Raging water releases draw crowds to lakeUPDATED 4:23 AM HST Jun 24, 2014Video Transcript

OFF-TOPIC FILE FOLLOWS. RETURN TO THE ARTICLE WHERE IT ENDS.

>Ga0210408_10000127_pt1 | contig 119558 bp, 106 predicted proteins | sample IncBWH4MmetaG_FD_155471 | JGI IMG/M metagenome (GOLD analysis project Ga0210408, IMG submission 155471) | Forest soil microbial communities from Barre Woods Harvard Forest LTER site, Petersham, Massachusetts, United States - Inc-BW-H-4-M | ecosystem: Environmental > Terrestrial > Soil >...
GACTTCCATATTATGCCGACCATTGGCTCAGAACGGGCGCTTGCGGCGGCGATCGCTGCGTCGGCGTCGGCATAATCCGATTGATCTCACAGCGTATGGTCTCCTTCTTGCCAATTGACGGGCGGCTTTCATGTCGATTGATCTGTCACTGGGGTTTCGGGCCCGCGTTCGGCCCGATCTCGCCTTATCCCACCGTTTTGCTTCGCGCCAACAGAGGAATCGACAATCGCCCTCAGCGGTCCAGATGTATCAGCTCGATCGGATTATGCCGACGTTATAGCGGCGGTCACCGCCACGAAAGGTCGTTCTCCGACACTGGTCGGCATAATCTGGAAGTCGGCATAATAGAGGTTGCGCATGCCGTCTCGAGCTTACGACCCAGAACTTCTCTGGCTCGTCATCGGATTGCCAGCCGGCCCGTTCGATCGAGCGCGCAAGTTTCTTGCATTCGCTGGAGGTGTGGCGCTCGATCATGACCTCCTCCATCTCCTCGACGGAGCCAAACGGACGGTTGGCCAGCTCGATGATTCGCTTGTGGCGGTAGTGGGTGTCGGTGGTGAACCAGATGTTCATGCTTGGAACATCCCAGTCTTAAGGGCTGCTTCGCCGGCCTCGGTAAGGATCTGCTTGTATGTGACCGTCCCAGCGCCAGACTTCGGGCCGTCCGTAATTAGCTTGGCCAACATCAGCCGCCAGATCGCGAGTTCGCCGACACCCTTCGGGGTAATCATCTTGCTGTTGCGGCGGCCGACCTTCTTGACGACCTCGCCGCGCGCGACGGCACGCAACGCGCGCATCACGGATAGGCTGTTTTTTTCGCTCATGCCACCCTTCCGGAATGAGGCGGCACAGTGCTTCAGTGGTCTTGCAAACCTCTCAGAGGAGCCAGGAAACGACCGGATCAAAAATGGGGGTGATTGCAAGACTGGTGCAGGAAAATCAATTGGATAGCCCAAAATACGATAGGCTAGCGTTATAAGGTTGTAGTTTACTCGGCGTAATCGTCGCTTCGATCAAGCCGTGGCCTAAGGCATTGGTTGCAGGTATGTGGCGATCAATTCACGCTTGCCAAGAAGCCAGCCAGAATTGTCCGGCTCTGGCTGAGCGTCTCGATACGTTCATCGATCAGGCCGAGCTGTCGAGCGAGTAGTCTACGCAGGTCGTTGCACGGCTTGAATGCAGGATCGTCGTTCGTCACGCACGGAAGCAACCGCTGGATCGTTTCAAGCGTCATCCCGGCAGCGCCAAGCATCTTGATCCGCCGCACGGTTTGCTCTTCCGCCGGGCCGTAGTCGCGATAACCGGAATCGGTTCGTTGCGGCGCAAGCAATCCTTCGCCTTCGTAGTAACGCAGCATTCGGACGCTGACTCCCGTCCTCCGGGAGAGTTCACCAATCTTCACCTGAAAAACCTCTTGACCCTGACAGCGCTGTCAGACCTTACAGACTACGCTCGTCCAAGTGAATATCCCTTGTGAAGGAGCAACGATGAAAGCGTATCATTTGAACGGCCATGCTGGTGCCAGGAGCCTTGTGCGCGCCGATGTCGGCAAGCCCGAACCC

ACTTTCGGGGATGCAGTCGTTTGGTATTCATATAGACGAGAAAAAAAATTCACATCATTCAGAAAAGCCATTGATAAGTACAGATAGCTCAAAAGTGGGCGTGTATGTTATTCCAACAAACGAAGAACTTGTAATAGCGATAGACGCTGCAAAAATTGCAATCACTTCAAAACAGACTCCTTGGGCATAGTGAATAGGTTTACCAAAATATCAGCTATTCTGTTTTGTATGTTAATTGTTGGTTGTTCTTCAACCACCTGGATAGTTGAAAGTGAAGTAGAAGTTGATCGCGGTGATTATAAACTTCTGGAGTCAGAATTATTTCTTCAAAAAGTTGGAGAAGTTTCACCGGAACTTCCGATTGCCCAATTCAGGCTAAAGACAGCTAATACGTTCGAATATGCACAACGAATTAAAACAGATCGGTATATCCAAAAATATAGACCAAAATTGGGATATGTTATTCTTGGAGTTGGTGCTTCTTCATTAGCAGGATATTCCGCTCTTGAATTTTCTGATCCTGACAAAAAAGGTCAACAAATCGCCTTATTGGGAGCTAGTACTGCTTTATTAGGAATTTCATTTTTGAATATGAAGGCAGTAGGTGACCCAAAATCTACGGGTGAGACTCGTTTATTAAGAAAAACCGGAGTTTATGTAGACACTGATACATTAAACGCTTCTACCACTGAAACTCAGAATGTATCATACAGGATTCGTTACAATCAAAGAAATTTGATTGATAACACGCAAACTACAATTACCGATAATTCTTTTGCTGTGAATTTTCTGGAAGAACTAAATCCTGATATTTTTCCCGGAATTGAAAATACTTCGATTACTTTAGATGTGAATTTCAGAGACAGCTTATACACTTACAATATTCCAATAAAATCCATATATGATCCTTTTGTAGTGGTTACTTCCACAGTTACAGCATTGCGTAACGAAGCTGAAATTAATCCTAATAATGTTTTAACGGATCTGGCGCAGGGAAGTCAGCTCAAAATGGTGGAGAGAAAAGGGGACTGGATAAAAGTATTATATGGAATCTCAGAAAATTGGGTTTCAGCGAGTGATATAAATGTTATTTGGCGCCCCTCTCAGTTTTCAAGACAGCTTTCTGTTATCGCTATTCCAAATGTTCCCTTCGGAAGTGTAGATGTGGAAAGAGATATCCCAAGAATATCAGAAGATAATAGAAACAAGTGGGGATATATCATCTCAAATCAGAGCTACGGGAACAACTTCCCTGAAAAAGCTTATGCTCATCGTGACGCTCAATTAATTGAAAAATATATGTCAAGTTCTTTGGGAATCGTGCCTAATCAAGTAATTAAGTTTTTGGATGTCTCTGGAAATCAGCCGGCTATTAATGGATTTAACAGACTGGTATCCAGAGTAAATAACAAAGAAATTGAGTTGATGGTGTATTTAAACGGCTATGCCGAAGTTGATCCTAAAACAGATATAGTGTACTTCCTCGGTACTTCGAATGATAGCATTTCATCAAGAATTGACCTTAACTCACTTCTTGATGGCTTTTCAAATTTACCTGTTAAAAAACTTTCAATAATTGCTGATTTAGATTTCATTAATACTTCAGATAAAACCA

The water is rising at Saylorville Lake. Crews with the army corps of engineers are monitoring the emergency spillway. Ryan Smith is live there tonight... With a look at how crews are trying to cope with rising waters. we are live on the southside of the lake tonight - A lot of people have been drawn to this spot all afternoon- watching as the water crashes against the concrete barrier - as the dam is pumping out the maximum amount of water - in a very furious fashion. Summertime at Saylorville Lake. The most popular spot isn't on a beach or even in the water. 29.08 "IT'S SCARY." We found dozens of people standing in awe of the rough and raging water pumping through the dam. "IT'S GOING FAST AND IT'S KIND OF ROUGH." The army corps of engineers is releasing 16- thousand cubic feet per second - the maximum output. It's one way to prevent overflowing water and widespread flooding. "OFTEN WHEN THE FLOODING ISN'T IMMINANT PEOPLE WILL KIND OF FORGET ABOUT THOSE THINGS BUT WE CAN'T." Right now - the lake stands at 858 feet above sea level ... But is predicted to reach 867 feet above sea level by the end of the month. At 884 feet above sea level - water would rush over the emergency spillway and turn this plush greenery into a river. "IF THE WATER WOULD GET CLOSER TO THE SPILLWAY, WE WOULD ACTIVATE THE CRESTGATES WHICH WOULD RAISE THE ELEVATION TO ELEVATION 890." The additional 6 feet of protection is provided by a row of steel panels. It's not often they're needed - as a last line of defense - they've been activated twice in 20 years. With the threat of rising waters - the corps spent this afternoon ensuring its crest gates are ready. "THERE'S A LOT THAT GOES INTO EVEN A RELATIVELY SMALL STRUCTURE LIKE THIS IN THE WAY OF CHECKING TIGHTENANCE OF BOLTS, EVERYTHING'S THE WAY IT'S SUPPOSED TO BE, AIR PRESSURE IS CORRECT, NO LEAKS." As of yesterday - the lake was predicted to reach 881 feet above sea level - Remember - that's just a few feet shy of the emergency spillway. The lake's operations manager says that's a reminder of how these predictions are constantly changing.